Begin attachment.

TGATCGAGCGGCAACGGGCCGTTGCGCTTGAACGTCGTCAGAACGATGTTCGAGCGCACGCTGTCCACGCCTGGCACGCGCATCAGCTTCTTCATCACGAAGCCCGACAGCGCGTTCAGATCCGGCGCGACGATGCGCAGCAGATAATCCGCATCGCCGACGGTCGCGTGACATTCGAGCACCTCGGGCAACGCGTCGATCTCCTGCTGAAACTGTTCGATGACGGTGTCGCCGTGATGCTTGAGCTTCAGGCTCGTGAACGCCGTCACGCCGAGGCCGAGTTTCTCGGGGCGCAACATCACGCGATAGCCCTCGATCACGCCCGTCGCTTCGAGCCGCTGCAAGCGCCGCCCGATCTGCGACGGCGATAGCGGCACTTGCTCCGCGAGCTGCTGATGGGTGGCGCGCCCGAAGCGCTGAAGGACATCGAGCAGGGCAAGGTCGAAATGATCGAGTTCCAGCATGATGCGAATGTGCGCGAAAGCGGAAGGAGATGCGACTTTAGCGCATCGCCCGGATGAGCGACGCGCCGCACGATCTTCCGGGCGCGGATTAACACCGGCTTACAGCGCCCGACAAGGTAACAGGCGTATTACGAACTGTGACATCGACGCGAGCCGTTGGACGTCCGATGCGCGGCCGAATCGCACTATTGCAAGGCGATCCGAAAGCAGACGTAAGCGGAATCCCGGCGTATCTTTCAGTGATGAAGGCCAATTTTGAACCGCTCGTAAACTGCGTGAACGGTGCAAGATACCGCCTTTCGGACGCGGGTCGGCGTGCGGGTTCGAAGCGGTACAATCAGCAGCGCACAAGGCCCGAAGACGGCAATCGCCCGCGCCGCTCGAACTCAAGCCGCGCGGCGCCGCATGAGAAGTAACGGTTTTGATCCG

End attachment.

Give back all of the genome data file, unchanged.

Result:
TGATCGAGCGGCAACGGGCCGTTGCGCTTGAACGTCGTCAGAACGATGTTCGAGCGCACGCTGTCCACGCCTGGCACGCGCATCAGCTTCTTCATCACGAAGCCCGACAGCGCGTTCAGATCCGGCGCGACGATGCGCAGCAGATAATCCGCATCGCCGACGGTCGCGTGACATTCGAGCACCTCGGGCAACGCGTCGATCTCCTGCTGAAACTGTTCGATGACGGTGTCGCCGTGATGCTTGAGCTTCAGGCTCGTGAACGCCGTCACGCCGAGGCCGAGTTTCTCGGGGCGCAACATCACGCGATAGCCCTCGATCACGCCCGTCGCTTCGAGCCGCTGCAAGCGCCGCCCGATCTGCGACGGCGATAGCGGCACTTGCTCCGCGAGCTGCTGATGGGTGGCGCGCCCGAAGCGCTGAAGGACATCGAGCAGGGCAAGGTCGAAATGATCGAGTTCCAGCATGATGCGAATGTGCGCGAAAGCGGAAGGAGATGCGACTTTAGCGCATCGCCCGGATGAGCGACGCGCCGCACGATCTTCCGGGCGCGGATTAACACCGGCTTACAGCGCCCGACAAGGTAACAGGCGTATTACGAACTGTGACATCGACGCGAGCCGTTGGACGTCCGATGCGCGGCCGAATCGCACTATTGCAAGGCGATCCGAAAGCAGACGTAAGCGGAATCCCGGCGTATCTTTCAGTGATGAAGGCCAATTTTGAACCGCTCGTAAACTGCGTGAACGGTGCAAGATACCGCCTTTCGGACGCGGGTCGGCGTGCGGGTTCGAAGCGGTACAATCAGCAGCGCACAAGGCCCGAAGACGGCAATCGCCCGCGCCGCTCGAACTCAAGCCGCGCGGCGCCGCATGAGAAGTAACGGTTTTGATCCG